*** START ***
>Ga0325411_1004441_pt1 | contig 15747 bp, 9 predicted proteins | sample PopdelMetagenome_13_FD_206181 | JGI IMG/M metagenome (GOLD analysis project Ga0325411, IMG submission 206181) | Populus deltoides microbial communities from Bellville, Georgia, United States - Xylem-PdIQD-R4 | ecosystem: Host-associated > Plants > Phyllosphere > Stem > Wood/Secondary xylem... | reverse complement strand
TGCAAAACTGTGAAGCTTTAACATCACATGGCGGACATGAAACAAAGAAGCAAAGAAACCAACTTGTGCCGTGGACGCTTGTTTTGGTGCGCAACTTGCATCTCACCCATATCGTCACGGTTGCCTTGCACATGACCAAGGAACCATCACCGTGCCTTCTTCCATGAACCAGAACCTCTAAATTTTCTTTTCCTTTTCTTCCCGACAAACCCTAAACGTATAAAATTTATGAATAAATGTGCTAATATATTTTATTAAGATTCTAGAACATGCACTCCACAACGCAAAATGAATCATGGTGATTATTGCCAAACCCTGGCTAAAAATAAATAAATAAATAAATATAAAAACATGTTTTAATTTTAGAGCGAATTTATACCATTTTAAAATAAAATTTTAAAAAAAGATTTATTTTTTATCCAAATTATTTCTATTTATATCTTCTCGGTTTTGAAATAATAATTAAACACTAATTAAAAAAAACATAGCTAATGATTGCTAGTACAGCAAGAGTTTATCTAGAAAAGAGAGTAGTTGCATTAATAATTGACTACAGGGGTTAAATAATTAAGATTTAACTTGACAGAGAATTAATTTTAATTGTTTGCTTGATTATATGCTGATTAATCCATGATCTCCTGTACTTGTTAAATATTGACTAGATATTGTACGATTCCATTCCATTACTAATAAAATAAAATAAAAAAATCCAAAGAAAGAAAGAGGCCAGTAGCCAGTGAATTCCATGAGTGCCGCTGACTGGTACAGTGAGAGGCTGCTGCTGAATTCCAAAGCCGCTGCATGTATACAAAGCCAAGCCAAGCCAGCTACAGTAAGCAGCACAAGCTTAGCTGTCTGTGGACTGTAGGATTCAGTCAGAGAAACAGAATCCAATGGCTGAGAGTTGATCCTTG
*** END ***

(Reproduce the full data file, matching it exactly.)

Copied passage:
>Ga0325411_1004441_pt1 | contig 15747 bp, 9 predicted proteins | sample PopdelMetagenome_13_FD_206181 | JGI IMG/M metagenome (GOLD analysis project Ga0325411, IMG submission 206181) | Populus deltoides microbial communities from Bellville, Georgia, United States - Xylem-PdIQD-R4 | ecosystem: Host-associated > Plants > Phyllosphere > Stem > Wood/Secondary xylem... | reverse complement strand
TGCAAAACTGTGAAGCTTTAACATCACATGGCGGACATGAAACAAAGAAGCAAAGAAACCAACTTGTGCCGTGGACGCTTGTTTTGGTGCGCAACTTGCATCTCACCCATATCGTCACGGTTGCCTTGCACATGACCAAGGAACCATCACCGTGCCTTCTTCCATGAACCAGAACCTCTAAATTTTCTTTTCCTTTTCTTCCCGACAAACCCTAAACGTATAAAATTTATGAATAAATGTGCTAATATATTTTATTAAGATTCTAGAACATGCACTCCACAACGCAAAATGAATCATGGTGATTATTGCCAAACCCTGGCTAAAAATAAATAAATAAATAAATATAAAAACATGTTTTAATTTTAGAGCGAATTTATACCATTTTAAAATAAAATTTTAAAAAAAGATTTATTTTTTATCCAAATTATTTCTATTTATATCTTCTCGGTTTTGAAATAATAATTAAACACTAATTAAAAAAAACATAGCTAATGATTGCTAGTACAGCAAGAGTTTATCTAGAAAAGAGAGTAGTTGCATTAATAATTGACTACAGGGGTTAAATAATTAAGATTTAACTTGACAGAGAATTAATTTTAATTGTTTGCTTGATTATATGCTGATTAATCCATGATCTCCTGTACTTGTTAAATATTGACTAGATATTGTACGATTCCATTCCATTACTAATAAAATAAAATAAAAAAATCCAAAGAAAGAAAGAGGCCAGTAGCCAGTGAATTCCATGAGTGCCGCTGACTGGTACAGTGAGAGGCTGCTGCTGAATTCCAAAGCCGCTGCATGTATACAAAGCCAAGCCAAGCCAGCTACAGTAAGCAGCACAAGCTTAGCTGTCTGTGGACTGTAGGATTCAGTCAGAGAAACAGAATCCAATGGCTGAGAGTTGATCCTTG